Peer Reviewed


Autosomal Dominant Polycystic Kidney Disease

Ursula C. Brewster, MD

Gaby S. Gil, MD; Mohammad Saeed, MD; and Shobhana Chaudhari, MD
New York Medical College at Metropolitan Hospital Center, New York, New York

Gil GS, Saeed M, Chaudhari S. Autosomal dominant polycystic kidney disease. Consultant. 2017;57(10):616-617.


An 87-year-old man presented with a gradual onset of increased abdominal girth of 1 year’s duration. He reported that the associated symptoms had progressed to constant abdominal pain, fatigue, and decreased exercise tolerance. Over time, he noticed that he had become slower than usual in performing his daily activities.

History and physical examination. The patient’s medical history was remarkable for stage 3 chronic kidney disease and hypertension; he also had a history of smoking. The initial physical examination findings showed a blood pressure of 140/60 mm Hg, a pulse rate of 68 beats/min and regular, a respiratory rate of 20 breaths/min, and a temperature of 37.2°C. There was no jugular vein distention, no carotid bruits, and no cardiac murmurs. His lungs were clear. Abdominal examination findings were remarkable for palpable nontender masses over the flanks and hepatomegaly of 4 cm below the right costal margin. No ascites, no fluid wave, and no collateral circulation were present.

Diagnostic tests. Results of a basic metabolic panel, including levels of potassium, sodium, magnesium, calcium, phosphorus, and albumin, were within normal limits. Renal function test results included a blood urea nitrogen level of 27 mg/dL, a serum creatinine level of 1.4 mg/dL, and an estimated glomerular filtration rate (GFR) of 48 mL/min.

Abdominal ultrasonography demonstrated bilateral enlarged kidneys with several cysts of varying size (Figure 1), and multiple scattered echo-dense cysts measuring up to 7 cm throughout the liver (Figure 2). Noncontrast computed tomography (CT) imaging showed numerous hepatic cysts in association with bilateral kidney cysts (Figures 3 and 4). These findings were compatible with a radiographic diagnosis of autosomal dominant polycystic kidney disease (ADPKD).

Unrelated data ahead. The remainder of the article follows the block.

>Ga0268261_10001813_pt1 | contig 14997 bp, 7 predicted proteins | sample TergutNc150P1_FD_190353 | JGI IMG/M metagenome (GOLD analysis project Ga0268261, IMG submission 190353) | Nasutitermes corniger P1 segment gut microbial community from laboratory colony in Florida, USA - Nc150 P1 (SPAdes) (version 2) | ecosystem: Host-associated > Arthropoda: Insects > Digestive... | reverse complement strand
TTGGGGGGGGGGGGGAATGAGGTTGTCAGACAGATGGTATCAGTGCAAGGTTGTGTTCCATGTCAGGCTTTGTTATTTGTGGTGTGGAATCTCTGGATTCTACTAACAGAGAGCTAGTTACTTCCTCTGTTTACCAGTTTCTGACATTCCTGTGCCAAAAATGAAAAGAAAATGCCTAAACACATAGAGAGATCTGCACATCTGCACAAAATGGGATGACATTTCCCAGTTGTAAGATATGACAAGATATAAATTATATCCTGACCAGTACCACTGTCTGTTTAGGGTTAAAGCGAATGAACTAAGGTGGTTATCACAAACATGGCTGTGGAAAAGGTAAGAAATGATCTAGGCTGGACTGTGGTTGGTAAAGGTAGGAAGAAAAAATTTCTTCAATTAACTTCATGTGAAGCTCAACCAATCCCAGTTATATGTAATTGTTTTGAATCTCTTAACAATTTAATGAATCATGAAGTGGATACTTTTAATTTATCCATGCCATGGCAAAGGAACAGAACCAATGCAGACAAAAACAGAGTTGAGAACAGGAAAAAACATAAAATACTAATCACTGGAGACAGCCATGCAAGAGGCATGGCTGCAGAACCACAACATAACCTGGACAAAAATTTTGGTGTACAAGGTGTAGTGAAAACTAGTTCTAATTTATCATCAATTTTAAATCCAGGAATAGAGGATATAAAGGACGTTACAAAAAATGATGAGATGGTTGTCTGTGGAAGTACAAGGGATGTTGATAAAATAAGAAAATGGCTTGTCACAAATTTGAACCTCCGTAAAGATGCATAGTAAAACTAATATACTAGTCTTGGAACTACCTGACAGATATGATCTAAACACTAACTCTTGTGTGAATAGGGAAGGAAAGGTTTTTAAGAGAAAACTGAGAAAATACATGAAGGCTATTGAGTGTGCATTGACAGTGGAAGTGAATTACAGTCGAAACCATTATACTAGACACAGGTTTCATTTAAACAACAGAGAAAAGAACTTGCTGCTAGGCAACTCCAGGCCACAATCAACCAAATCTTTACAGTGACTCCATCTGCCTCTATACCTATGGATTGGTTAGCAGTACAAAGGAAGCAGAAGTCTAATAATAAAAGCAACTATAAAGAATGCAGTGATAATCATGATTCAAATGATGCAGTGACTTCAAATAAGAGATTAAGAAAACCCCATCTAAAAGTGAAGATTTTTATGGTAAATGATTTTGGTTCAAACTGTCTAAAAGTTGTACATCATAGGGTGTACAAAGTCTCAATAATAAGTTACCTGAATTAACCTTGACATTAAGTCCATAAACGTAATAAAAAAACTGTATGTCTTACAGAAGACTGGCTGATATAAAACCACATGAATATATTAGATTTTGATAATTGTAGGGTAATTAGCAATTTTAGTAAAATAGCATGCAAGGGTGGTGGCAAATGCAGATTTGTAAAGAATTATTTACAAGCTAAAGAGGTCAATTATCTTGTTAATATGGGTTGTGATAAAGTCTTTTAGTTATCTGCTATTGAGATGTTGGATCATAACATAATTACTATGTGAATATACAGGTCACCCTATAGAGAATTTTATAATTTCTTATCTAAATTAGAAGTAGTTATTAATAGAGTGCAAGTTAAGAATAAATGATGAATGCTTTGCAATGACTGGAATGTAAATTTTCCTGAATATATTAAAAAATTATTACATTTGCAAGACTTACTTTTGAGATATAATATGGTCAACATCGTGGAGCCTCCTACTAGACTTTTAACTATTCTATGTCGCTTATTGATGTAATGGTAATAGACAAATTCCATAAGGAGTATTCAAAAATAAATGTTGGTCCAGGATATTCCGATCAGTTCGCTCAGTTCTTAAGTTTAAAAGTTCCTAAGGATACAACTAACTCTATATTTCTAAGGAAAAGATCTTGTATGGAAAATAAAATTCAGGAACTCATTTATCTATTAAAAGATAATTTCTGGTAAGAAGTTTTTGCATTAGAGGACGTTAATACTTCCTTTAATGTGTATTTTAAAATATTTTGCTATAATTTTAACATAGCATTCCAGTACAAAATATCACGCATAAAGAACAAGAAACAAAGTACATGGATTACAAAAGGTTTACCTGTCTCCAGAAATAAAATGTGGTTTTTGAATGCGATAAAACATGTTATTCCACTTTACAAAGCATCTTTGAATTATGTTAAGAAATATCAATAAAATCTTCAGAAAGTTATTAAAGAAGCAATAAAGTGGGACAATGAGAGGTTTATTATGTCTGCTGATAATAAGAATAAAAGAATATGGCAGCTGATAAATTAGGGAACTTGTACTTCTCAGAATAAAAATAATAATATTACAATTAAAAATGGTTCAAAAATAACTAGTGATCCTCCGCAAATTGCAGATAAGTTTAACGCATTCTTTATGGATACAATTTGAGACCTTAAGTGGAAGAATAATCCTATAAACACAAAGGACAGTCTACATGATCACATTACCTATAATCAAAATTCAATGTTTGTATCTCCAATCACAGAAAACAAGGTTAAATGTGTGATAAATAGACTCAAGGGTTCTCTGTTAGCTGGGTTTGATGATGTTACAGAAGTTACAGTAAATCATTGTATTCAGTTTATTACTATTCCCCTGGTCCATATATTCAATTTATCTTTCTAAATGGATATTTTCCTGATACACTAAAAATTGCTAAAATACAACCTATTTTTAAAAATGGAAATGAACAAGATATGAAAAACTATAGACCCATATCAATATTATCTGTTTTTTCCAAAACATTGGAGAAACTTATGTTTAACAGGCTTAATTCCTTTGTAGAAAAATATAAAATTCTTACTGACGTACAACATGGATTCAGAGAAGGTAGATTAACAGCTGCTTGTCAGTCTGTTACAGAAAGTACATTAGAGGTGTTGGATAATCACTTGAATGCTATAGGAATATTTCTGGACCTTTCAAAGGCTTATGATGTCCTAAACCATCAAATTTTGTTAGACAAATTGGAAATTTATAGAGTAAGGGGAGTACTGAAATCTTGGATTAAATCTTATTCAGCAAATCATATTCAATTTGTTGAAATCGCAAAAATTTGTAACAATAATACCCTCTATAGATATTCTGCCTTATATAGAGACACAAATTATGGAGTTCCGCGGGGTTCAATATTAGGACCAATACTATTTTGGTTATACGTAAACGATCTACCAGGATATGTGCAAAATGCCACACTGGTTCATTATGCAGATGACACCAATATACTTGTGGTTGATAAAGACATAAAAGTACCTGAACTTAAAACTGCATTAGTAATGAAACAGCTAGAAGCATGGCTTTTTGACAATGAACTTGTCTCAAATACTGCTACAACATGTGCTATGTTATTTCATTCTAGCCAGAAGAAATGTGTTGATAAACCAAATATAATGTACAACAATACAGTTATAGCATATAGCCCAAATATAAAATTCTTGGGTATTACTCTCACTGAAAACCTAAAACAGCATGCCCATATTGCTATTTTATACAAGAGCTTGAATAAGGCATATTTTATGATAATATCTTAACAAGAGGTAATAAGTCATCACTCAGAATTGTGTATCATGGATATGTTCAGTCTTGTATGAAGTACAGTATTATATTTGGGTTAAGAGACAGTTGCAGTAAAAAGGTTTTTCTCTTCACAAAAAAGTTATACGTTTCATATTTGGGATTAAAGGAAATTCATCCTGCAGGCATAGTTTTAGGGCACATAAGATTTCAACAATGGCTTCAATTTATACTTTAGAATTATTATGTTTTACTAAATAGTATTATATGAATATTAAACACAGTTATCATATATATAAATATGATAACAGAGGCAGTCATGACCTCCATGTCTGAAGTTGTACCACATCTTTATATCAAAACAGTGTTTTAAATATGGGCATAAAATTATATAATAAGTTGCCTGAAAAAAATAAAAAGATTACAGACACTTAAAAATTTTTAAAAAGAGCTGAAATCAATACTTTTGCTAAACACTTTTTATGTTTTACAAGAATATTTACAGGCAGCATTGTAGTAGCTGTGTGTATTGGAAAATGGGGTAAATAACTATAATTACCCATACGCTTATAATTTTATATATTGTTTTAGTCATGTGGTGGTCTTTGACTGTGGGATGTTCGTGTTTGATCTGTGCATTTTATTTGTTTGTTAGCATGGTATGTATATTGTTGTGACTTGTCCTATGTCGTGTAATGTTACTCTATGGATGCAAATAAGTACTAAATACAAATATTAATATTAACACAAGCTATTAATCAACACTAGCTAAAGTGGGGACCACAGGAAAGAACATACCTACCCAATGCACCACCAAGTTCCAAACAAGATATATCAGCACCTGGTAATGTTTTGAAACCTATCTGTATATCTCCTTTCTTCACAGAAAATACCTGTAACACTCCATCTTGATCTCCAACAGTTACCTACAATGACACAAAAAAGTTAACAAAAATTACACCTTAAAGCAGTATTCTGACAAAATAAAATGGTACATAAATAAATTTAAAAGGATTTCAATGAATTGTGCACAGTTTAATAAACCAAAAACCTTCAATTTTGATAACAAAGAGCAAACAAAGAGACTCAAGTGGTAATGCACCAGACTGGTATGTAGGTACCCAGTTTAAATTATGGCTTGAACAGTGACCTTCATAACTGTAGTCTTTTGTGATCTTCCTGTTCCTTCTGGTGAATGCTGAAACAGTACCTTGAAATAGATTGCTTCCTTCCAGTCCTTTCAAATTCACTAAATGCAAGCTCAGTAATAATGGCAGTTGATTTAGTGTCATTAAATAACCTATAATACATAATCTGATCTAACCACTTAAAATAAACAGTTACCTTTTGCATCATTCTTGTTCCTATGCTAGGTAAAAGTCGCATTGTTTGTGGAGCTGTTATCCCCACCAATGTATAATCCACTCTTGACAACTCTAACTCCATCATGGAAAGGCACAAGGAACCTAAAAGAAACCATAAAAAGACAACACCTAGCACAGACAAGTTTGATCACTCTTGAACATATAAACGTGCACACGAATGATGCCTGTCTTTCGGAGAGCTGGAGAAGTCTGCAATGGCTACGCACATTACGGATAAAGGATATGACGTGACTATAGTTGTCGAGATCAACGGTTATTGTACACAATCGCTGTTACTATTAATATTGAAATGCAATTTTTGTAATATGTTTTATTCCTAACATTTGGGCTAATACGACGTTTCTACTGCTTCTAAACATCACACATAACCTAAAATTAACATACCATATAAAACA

Autosomal Dominant Polycystic Kidney Disease


Autosomal Dominant Polycystic Kidney Disease

NEXT: Outcome of the Case

Outcome of the case. The patient’s clinical course was uneventful. His hypertension is controlled on a daily oral regimen of hydrochlorothiazide, 25 mg; amlodipine, 10 mg; and carvedilol, 25 mg. His initial medication regimen had included oral lisinopril, 5 mg/d, but he developed elevated serum potassium levels up to 6.4 mEq/L, and this approach was discontinued. The patient has not experienced kidney or liver cyst complications. His serum creatinine level and GFR have been stable at 1.3 mg/dL and 52 mL/min, respectively.

Discussion. ADPKD is a commonly encountered late-onset multisystem illness with a variety of manifestations and severity of symptoms. Approximately 85% of individuals with ADPKD have mutation of PKD1 on chromosome 16 (ADPKD type 1), and the remaining 15% of cases involve mutation of PKD2 on chromosome 4 (ADPKD type 2).1 These genes encode proteins that have a role in the regulation and proliferation of renal tubular epithelial cells.1 ADPKD typically affects persons in the third or fourth decade of life and less commonly affects persons aged 65 years or older.2 More than 50% of persons with ADPKD type 1 develop end-stage kidney disease requiring dialysis by age 50, compared with a mean age of 70 years for persons with ADPKD type 2, which is the milder form of the disorder.2

ADPKD may produce an array of clinical manifestations such as dull aching flank pain due to increased cystic size, kidney stones, or complications related to cyst infection, hemorrhage, or rupture. Other kidney manifestations can include renal insufficiency, hematuria, urinary tract infection, and decreased urine-concentrating ability. All these complications are directly related to the extent of renal cyst size. Extrarenal presentation of the disease is possible and can involve cardiac murmur due to mitral valve prolapse; abdominal wall hernias; pancreatic, hepatic, or splenic cysts; diverticulosis; and brain aneurysm.1,2

On physical examination, the most common features include elevated blood pressure early in the course of ADPKD, even when renal function is still normal, and palpable bilateral flank masses or nodular hepatomegaly.1,3